When I got back home, I searched online and found the Polaroid Macro 5’s manual.  There are 5 different distances in which you can focus the camera; 52, 26, 10, 5 and 3 inches. You press the shutter down 1/2 way and it emits two dots of light from the camera.  As you bring the image into focus, the dots intersect and overlap each other; a dual-light rangefinder. There are two flashes on either side of the lens (which you can toggle on & off separately) and there’s also an external PC port on the camera, so you can slave flashes off-camera.

For those that are going to try any off-camera flash photography, you’ll find the following chart useful.  You should note, that the Polaroid Macro 5 has a fixed shutter speed of 1/50th.   For proper exposures using off-camera flash, you’ll need to use a handheld flash meter to figure out the right output for your strobes/flashes.

Polaroid Macro 5 SLR Camera Specifications

Polaroid Macro 5 SLR Camera Specifications

The first image I shot, cliche yes, was of Synthia’s eye.   I wanted to get a feel for just how close this thing could focus.   I set the Macro 5 to focus at its closest distance (3 inches), kept the exposure at neutral with the flashes on, and snapped the photo.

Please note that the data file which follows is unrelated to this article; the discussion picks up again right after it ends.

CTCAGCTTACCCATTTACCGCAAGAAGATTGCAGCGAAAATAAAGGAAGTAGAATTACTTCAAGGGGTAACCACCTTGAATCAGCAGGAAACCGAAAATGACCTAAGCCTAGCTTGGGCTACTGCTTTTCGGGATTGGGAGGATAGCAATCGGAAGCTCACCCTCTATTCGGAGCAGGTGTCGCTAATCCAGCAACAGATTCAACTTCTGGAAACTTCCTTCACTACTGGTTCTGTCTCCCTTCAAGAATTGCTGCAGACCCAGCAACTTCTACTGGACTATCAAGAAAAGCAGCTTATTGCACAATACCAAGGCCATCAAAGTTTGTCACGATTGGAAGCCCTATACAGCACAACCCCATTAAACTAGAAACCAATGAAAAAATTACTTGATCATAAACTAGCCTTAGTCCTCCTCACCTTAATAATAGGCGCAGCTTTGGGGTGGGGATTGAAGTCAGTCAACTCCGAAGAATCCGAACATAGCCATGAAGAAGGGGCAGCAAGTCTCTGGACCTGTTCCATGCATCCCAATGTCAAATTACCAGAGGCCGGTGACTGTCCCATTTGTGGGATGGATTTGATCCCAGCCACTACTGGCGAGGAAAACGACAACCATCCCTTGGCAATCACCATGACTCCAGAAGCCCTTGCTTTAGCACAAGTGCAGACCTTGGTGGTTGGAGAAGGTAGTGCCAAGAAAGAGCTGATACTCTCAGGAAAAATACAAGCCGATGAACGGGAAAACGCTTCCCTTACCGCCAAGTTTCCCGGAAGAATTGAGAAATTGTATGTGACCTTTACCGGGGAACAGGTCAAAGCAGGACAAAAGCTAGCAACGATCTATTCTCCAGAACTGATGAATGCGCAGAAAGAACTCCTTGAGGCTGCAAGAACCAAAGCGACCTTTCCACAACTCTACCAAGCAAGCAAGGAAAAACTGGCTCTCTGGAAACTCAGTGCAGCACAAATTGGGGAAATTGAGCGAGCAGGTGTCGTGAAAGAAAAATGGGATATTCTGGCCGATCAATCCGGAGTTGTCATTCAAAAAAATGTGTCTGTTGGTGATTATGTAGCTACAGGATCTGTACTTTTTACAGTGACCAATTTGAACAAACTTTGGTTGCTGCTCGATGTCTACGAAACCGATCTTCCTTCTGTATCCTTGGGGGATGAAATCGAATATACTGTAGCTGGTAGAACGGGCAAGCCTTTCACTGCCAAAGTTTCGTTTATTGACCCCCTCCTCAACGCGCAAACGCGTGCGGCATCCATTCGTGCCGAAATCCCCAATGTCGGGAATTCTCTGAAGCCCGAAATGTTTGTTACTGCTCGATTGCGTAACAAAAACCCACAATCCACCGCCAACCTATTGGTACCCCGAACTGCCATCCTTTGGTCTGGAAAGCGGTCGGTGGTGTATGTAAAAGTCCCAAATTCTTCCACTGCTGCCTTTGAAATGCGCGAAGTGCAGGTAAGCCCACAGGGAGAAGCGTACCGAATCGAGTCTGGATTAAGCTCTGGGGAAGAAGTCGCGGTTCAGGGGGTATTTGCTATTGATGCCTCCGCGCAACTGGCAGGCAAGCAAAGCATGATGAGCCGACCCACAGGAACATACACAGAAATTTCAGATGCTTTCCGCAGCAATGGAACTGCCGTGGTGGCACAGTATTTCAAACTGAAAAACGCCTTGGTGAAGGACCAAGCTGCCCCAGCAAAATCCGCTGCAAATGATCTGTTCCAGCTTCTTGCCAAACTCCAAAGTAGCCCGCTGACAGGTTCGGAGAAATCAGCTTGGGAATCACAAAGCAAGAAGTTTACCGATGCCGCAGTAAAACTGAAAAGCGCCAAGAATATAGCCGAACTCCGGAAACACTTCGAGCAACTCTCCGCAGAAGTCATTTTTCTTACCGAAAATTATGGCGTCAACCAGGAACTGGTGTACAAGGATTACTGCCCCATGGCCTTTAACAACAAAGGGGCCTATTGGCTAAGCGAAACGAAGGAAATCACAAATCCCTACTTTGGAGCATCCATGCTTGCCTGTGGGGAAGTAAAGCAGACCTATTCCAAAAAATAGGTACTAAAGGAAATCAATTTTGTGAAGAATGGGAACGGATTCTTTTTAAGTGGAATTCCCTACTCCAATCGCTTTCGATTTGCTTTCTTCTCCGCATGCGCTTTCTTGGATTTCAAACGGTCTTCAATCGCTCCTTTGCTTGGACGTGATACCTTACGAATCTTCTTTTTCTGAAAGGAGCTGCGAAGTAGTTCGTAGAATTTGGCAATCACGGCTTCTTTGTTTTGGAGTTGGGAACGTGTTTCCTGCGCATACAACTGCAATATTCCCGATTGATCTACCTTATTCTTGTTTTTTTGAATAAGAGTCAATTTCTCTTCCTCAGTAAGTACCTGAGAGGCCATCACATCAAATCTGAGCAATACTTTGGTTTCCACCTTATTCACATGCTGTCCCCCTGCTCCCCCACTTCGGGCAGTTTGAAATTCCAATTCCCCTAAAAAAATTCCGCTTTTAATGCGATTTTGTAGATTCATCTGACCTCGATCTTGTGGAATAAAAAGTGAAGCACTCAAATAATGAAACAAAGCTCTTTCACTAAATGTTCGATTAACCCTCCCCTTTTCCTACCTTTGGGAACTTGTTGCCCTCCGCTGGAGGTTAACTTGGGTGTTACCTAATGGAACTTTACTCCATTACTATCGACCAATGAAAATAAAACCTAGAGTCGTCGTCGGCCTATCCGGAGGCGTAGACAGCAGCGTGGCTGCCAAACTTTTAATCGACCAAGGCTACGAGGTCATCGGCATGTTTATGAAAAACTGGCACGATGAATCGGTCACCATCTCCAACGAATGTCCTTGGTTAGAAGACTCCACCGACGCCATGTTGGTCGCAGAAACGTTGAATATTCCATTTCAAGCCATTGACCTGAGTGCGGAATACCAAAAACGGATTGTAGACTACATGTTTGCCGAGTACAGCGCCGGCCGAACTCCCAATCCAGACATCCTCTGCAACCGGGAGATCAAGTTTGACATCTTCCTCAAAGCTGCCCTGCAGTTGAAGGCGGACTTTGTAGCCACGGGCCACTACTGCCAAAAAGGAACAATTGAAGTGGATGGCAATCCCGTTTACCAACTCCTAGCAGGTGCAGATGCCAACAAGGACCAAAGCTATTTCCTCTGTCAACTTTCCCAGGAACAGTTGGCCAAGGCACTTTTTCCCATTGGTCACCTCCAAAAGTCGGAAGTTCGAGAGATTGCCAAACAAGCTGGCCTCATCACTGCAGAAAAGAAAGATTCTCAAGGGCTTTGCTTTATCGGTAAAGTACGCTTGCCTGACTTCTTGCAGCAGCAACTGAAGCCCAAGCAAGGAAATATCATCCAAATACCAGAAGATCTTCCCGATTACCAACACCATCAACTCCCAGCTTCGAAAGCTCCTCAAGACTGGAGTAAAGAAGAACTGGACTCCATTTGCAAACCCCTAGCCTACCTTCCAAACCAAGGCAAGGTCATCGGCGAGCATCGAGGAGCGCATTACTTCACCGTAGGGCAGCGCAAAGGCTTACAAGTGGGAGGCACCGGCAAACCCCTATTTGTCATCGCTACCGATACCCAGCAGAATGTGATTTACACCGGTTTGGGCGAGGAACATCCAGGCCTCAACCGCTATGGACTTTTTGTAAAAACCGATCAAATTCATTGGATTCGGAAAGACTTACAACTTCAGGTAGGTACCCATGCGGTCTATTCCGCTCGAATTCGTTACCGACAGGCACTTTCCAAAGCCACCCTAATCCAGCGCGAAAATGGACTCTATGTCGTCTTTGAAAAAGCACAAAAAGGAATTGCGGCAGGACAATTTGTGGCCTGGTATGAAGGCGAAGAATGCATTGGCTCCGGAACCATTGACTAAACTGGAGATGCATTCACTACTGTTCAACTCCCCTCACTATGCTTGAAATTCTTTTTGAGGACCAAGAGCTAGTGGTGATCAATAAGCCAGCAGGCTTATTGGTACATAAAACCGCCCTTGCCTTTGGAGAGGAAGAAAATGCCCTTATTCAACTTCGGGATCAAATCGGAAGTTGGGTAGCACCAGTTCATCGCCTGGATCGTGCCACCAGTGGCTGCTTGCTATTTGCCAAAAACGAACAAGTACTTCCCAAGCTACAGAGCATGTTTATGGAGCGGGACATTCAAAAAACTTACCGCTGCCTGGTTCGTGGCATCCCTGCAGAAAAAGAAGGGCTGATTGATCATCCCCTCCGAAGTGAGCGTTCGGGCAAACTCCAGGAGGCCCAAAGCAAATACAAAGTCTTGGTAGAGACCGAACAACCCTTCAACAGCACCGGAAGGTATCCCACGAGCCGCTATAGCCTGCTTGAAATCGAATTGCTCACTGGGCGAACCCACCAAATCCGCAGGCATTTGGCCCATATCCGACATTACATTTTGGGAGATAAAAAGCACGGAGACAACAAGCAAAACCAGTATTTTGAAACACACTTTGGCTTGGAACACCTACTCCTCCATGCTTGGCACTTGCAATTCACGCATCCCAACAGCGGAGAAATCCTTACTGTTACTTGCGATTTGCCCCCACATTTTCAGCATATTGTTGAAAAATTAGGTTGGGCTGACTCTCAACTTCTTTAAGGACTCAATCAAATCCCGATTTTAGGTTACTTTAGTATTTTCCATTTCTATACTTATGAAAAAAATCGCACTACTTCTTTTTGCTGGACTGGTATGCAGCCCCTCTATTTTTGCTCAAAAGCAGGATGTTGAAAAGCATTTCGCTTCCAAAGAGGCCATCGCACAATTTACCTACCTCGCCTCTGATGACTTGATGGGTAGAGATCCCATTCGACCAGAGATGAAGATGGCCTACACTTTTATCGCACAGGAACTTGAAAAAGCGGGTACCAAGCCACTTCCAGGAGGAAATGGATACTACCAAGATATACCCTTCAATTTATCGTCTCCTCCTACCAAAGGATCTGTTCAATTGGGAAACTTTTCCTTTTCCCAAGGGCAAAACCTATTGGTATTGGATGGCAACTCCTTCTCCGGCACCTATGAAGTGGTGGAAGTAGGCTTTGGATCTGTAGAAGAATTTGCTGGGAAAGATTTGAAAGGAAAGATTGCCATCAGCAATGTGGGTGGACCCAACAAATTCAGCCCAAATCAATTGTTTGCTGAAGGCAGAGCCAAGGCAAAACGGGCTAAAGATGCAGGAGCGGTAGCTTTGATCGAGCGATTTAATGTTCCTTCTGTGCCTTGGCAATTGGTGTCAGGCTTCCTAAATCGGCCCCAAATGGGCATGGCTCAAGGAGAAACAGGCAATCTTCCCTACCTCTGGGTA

Polaroid Macro 5 SLR - Impossible Project PZ680 Old Generation

Polaroid Macro 5 SLR – Impossible Project PZ680 Old Generation

Later on, I went to Archinal Camera to show my friend Robert the newest acquisition.  He’s got a TON of old cameras on a shelf above his desk.   I grabbed an old Kodak camera and snapped another macro for the blog.

Polaroid Macro 5 SLR - Impossible Project PZ680 Old Generation

Polaroid Macro 5 SLR – Impossible Project PZ680 Old Generation

Afterwards, I went to my brother’s house and snapped a photo of Edie (my niece).  She was hanging out under the kitchen table.   I set the focus to 26 inches and started rocking back & forth until she was in focus.  She wasn’t too fond of the focusing lights.  When the image developed, I noticed a time stamp on top of the photo.  I pressed the Mode button on the back until “– — —-” showed up, hoping it would turn off that feature.  It did.